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Erin Steeley : An Author's Responsibility to Readers

An Author's Responsibility to Readers

By Erin Steeley

While perusing one of my favorite writing magazines, I was intrigued by reference to an author's responsibility to his or her readers. Fascinated, I began to consider what my own responsibility was, where it began and what it entailed. In my own mind, I laid out my responsibility began with the readers, and in inspiring them to love reading, but also to learn to enjoy the process of writing. In essence, my responsibility never ends, it only grows and encompasses an amazing relationship that binds me to those who pick up my books. Writing, getting a book published, selling and making a living as an author is only a small part of the process. The fun really begins when an author connects to the readers, of all ages.

Showing children and adults what an amazing thing it is to use your imagination to write and create is a love that I have. Writing is done in so many parts of our lives, and there are so many ways to use it. Journaling about your life or day, recording family history, or teaching others how to write books are just a few examples of what authors can show readers. We can also open our minds and skills to others, explaining how we go about our process to make the stories that hit the shelves. When people get to see inside our minds, we get a look inside theirs and make a connection that is priceless.

One program that brings this to children in my area is called Young Authors. A local college will bring in an author to work with a group of children who wrote their own books at school and were chosen to attend the one day conference. The cost to bring in the author can sometimes go into the thousands, but grants have allowed this to program to be a reality. Recently, when the grant ran out, many colleges near me have had to cancel program for the lack of funds. I find this disturbing as so many potential writers are going to be denied the chance to sit and hear an author, in his or her own words, tell them the parts of the process and inspire them to write.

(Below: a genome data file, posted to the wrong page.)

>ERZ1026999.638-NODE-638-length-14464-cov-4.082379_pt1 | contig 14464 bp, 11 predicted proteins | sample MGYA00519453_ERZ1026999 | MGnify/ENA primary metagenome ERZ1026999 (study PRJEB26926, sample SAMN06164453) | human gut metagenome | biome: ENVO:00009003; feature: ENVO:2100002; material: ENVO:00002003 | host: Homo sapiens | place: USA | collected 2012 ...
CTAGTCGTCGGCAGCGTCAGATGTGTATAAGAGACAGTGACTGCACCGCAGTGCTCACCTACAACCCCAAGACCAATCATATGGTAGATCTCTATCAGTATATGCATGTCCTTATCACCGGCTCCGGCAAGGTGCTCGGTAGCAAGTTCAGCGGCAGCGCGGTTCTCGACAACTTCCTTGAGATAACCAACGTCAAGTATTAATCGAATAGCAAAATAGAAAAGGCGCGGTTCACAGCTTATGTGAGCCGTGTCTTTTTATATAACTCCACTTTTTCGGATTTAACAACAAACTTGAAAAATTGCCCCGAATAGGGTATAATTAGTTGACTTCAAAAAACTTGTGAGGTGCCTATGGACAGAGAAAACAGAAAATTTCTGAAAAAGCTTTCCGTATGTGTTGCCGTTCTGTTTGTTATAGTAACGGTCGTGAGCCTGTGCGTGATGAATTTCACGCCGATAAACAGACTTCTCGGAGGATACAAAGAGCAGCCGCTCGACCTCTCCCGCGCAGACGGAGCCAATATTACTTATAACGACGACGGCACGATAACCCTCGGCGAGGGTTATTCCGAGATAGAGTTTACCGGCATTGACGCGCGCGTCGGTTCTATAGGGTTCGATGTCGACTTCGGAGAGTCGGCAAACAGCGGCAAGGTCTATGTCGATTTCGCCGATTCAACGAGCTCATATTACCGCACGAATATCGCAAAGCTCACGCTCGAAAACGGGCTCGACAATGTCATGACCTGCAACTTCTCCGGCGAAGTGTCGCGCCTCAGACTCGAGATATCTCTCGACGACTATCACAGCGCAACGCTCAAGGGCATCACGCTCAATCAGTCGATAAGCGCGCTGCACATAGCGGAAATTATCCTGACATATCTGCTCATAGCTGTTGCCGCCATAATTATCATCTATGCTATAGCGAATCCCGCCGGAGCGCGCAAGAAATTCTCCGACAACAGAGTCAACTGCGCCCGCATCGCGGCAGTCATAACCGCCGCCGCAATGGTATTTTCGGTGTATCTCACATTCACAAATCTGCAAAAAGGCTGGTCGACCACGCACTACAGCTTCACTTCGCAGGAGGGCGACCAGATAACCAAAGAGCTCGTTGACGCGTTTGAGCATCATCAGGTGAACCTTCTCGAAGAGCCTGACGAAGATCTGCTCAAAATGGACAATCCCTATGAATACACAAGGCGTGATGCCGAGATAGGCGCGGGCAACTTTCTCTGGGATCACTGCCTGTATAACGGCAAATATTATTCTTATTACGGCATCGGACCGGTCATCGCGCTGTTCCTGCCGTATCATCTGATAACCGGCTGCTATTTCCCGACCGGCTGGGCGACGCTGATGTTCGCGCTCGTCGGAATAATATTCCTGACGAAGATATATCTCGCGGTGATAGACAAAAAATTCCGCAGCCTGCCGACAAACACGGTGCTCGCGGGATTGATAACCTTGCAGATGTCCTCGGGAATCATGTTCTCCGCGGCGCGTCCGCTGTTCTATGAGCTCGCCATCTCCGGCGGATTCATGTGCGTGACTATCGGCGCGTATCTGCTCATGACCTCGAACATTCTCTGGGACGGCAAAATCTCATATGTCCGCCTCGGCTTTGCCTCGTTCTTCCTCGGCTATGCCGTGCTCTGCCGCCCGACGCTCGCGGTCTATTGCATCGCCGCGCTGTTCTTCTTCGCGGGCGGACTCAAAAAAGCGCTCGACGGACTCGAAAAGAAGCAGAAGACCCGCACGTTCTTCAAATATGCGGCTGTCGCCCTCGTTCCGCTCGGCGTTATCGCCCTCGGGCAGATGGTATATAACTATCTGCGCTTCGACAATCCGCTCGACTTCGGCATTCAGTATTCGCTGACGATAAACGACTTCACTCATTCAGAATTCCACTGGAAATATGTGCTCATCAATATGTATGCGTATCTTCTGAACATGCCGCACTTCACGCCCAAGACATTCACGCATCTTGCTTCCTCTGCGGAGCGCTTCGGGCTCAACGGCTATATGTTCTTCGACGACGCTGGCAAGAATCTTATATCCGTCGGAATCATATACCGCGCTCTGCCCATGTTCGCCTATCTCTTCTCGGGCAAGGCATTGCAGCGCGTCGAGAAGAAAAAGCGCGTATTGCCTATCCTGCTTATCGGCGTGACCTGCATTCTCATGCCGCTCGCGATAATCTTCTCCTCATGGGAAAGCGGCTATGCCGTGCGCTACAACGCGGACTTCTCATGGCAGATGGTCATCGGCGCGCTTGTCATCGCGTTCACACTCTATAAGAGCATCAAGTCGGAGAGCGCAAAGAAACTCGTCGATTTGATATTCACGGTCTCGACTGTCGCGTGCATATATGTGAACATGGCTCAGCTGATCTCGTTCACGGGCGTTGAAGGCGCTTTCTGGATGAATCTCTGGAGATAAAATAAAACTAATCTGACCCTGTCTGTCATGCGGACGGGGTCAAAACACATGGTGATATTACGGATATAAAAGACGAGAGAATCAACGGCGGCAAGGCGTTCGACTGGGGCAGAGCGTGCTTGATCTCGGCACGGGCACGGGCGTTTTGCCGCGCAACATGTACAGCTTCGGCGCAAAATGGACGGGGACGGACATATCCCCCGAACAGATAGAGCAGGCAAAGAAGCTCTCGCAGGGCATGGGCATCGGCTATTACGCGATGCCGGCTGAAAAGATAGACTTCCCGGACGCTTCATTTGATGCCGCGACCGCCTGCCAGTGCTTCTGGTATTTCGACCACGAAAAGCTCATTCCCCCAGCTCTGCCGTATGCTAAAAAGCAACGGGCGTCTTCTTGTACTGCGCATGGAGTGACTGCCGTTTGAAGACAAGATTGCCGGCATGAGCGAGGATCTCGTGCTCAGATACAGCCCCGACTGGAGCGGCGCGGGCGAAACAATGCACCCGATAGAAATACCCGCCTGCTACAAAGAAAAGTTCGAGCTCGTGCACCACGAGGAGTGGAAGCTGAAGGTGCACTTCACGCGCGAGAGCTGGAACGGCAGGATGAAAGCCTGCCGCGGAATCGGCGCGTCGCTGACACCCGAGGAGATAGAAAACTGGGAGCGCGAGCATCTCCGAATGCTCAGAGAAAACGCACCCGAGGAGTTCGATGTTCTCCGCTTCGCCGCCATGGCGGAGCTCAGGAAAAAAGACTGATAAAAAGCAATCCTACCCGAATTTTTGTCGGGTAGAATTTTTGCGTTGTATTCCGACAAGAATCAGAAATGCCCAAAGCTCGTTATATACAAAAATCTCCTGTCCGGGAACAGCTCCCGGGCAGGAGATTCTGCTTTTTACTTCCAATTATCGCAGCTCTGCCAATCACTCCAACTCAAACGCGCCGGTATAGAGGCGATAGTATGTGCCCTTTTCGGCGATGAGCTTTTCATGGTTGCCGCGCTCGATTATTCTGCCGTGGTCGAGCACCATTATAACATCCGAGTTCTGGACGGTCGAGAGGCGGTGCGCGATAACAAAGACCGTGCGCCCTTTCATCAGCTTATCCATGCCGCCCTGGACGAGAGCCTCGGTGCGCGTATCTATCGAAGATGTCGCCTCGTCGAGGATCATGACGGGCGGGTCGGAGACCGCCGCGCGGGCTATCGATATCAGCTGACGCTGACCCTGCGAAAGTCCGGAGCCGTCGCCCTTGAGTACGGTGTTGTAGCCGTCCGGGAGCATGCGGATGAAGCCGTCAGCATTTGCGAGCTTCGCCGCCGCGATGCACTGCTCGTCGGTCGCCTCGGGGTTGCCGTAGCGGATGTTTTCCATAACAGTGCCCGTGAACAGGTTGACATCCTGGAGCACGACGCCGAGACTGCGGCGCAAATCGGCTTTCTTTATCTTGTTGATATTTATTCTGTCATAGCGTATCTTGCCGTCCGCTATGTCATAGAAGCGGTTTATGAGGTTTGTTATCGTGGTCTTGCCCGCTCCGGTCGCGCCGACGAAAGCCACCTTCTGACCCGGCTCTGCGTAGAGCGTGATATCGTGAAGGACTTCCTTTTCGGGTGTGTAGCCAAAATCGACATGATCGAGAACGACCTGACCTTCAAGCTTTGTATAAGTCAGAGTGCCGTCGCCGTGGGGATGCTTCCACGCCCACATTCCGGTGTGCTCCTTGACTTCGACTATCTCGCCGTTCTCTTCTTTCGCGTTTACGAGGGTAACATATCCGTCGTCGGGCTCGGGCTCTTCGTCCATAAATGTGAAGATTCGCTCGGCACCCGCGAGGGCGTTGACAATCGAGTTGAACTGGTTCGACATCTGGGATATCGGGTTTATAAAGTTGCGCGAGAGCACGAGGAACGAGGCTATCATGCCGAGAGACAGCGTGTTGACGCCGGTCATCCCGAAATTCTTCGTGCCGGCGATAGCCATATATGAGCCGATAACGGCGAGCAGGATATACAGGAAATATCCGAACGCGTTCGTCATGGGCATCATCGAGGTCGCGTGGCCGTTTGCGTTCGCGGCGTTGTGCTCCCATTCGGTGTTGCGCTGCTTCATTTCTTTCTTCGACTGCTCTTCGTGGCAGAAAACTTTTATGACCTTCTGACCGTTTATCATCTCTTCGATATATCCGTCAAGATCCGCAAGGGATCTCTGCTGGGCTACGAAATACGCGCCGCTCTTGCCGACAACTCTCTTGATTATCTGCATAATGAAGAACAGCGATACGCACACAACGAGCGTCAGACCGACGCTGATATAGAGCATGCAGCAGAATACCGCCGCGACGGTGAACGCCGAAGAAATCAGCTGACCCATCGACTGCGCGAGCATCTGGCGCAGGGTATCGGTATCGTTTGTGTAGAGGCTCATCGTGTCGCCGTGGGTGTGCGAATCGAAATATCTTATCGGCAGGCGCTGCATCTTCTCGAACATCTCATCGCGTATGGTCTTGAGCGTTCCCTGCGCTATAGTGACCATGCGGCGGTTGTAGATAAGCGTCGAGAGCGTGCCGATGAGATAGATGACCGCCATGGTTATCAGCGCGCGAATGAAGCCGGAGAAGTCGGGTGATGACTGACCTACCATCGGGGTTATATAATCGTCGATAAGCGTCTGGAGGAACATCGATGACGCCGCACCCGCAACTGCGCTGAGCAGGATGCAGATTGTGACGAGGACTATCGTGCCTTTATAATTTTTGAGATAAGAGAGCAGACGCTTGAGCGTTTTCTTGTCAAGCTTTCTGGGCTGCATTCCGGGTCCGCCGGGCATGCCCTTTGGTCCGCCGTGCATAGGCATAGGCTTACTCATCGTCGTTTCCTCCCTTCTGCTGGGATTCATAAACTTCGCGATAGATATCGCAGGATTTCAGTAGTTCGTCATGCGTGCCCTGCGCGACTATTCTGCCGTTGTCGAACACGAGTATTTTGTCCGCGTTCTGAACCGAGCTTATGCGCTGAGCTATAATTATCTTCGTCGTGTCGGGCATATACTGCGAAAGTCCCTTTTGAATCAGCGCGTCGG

Frustrated that I couldn't find funding, I came up with another option that would not only benefit this area, but anywhere that an author is placed. If an author would be willing to give one free day to a local school to come in and speak to the children for free. Just one afternoon, even an hour, would make a huge difference in a child's life. During this time, just by showing how the writing process works or how a certain book was written would be a huge boon to the children and the teachers. I am not saying that someone who can't afford it should fly halfway across the nation, but just putting in a small moment nearby could rejuvenate the connection to the readers that at times may be distant.

A small gift of our time is something that is not only priceless to the person receiving it, but the person giving it as well. I also think that it helps writers, too, in that we start to understand our readers on a new level — a personal one. Money, deadlines and other business concerns can be put aside for a small time, just to connect with our readers. In reality, bringing an author in is something that most schools cannot afford to do. The cost can be astronomical to a small district or one that is made of mostly of families just struggling to make ends meet.

A writer's responsibility to readers can be something unique to each one, but in basic terms we do have a job that needs to be done each day — giving more to the readers than just a book, but also a little piece of inspiration and the love to create. •

© 2009 Erin Steeley. All rights reserved.

Erin SteeleyErin Steeley is the author off "The Soldier and the Storyteller." She work in children's books and anything that happens to catch her imagination. More »

Updated 1/5/14